(covering reddish, dane bank, denton, debdale and gorton)

Month: December 2016

junior open softball comes to reddish!

If you know anyone that is interested in playing or wants to find out more about playing baseball/softball then Baseball & Softball UK is for them.

Starting 17th January, and running every Sunday 3-4pm at Reddish Vale High School for Juniors in Years 3-6. This is an exciting opportunity to try something new. Open to both boys and girls, all equipment is provided and sessions are run by fully qualified and DBS checked coaches.

Continue Reading

join the community spirit!

If you’d like to give back to the local community why not bob down to Fresh Fire Church. Having recently held a Christmas Extravaganza celebrating local unsung heroes, the church love to give back to SK5.

Why not check out their website for any upcoming events. http://www.freshfirechurch.tv/

Continue Reading

welcome good times manchester tattoo

Opening it’s doors on Tuesday 20th December. Good Times Manchester offers a brand new tattoo studio to Reddish. Tattoo artist Kiel Potter brings his 12 years of experience to the area. Having worked across Europe spending time in Sweden and Spain, Kiel offers all custom work with a big friendly smile. If you’re thinking about getting some new ink and would like to take a look at some of Kiels work why not check out his Instagram or pop down to the studio at 12 Gorton Road, Reddish, SK5 6AE.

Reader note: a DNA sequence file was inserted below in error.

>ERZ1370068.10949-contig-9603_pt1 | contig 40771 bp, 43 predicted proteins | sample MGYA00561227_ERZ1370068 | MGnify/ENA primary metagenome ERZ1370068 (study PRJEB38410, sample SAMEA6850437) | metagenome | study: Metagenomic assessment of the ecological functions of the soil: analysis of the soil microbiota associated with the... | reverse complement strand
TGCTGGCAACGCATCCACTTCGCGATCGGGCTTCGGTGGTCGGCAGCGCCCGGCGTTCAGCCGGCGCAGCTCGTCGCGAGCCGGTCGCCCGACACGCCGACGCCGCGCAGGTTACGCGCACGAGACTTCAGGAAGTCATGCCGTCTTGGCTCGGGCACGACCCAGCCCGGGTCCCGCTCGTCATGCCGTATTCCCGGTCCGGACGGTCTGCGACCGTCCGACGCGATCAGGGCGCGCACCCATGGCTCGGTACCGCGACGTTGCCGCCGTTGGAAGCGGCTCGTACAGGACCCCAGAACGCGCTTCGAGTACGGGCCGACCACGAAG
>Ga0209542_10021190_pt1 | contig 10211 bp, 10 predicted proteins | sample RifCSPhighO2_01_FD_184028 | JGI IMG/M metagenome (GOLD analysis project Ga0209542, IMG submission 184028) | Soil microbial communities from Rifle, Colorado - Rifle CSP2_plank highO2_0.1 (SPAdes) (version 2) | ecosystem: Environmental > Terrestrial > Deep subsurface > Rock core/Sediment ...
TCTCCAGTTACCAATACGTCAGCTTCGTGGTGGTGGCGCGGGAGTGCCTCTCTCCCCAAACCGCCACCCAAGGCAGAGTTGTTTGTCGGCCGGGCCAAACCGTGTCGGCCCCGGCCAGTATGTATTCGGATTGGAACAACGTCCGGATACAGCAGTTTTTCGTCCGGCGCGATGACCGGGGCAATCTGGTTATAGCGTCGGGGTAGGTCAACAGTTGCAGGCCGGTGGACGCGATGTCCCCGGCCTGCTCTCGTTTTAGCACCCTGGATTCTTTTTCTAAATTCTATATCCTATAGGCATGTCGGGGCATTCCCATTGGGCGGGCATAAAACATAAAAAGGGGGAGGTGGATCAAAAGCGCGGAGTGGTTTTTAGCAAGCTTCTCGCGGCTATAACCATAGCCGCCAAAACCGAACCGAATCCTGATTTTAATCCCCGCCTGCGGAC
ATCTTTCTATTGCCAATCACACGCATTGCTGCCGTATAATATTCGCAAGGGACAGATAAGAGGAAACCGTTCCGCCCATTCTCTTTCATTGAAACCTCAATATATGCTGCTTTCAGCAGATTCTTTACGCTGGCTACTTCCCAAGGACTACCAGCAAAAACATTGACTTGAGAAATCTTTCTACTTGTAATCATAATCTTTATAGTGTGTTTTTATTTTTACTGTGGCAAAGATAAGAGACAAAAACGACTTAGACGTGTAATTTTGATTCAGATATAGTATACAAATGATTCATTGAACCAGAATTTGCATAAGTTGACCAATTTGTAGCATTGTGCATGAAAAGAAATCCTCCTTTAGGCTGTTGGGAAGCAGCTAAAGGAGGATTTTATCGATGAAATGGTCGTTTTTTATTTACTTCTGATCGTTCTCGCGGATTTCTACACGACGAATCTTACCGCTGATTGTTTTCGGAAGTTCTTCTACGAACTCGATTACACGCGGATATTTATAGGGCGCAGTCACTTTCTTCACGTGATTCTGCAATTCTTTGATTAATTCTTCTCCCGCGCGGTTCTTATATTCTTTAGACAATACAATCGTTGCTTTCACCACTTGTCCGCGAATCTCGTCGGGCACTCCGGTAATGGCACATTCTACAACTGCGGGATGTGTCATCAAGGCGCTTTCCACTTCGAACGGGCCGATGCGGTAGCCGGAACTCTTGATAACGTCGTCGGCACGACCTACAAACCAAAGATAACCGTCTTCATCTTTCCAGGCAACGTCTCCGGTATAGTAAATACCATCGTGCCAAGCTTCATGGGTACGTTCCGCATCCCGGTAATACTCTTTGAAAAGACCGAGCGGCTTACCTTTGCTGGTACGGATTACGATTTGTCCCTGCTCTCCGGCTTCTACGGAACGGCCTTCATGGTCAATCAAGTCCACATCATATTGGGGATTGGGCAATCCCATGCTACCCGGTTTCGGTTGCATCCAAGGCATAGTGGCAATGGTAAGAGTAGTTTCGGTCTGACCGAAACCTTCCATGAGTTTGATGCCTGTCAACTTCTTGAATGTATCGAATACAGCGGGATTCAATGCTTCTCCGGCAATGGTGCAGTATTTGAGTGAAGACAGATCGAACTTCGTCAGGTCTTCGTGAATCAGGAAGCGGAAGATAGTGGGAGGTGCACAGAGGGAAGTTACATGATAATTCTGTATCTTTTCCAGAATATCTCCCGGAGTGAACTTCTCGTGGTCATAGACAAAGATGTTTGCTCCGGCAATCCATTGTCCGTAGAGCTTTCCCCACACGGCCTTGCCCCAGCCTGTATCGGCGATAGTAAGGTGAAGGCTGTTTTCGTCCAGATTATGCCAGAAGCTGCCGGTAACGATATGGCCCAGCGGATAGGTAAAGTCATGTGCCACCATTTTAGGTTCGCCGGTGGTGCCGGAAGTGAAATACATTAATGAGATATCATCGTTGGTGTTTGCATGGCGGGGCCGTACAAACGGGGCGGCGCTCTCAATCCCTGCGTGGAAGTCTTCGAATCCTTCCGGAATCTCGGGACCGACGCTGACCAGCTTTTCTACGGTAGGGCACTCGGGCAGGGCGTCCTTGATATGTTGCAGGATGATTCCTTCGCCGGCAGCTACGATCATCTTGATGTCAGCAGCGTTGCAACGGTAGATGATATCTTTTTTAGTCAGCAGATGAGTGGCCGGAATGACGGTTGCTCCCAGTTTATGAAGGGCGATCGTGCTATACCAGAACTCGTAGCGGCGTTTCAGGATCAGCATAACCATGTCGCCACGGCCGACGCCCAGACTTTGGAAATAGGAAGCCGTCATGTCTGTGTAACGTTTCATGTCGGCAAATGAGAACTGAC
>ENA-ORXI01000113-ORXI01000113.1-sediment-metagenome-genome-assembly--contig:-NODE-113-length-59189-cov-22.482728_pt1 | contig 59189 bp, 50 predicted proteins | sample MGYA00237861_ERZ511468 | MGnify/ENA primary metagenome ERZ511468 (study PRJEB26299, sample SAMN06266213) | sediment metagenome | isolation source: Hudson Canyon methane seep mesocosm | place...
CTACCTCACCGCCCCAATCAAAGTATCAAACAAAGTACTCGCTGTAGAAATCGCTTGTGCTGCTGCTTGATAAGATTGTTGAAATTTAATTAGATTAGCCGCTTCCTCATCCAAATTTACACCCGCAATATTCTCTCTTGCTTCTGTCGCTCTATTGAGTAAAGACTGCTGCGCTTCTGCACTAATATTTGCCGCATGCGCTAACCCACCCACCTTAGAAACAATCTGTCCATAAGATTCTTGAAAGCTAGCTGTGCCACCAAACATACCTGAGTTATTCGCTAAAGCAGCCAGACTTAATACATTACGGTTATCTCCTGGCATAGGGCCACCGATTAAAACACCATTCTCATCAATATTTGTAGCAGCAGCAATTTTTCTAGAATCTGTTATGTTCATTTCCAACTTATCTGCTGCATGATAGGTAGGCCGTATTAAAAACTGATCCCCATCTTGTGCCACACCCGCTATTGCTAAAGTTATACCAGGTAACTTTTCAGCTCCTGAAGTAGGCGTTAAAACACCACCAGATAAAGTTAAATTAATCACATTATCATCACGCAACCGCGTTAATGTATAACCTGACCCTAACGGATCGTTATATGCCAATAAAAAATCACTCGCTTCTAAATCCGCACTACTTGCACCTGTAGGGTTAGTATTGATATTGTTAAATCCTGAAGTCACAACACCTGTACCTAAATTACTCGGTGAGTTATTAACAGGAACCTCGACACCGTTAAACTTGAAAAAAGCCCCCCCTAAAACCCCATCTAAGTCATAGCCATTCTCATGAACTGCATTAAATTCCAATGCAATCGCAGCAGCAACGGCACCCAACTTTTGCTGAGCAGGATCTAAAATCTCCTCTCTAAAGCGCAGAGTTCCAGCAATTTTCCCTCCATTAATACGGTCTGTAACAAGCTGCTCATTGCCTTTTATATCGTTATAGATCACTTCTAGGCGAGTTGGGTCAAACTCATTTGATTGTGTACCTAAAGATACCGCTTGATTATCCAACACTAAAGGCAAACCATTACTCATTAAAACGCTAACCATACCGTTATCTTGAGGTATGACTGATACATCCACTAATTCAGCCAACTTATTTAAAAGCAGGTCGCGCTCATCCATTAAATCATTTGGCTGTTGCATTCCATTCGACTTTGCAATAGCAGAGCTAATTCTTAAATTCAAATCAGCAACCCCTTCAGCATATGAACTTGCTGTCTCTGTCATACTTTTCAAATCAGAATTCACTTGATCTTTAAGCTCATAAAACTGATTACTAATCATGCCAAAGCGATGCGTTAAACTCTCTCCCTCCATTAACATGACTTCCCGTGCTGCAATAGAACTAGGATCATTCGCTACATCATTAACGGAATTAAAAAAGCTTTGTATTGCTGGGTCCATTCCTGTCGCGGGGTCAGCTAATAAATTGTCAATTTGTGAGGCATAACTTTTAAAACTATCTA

Continue Reading

it’s official – letting agents save landlords an average £1,910 per year

A new survey suggests that a letting agent saves a landlord an estimated £1,910 a year.

The result of an investigation into 500 landlords by insurance firm Endsleigh suggests that there are widespread misconceptions among landlords about the value for money offered by letting agents.

Of those landlords suggesting that they could save money by not using agents, the average sum ‘saved’ on fees was £159 per month. However, a new survey suggests that a letting agent saves a landlord an estimated £1,910 a year.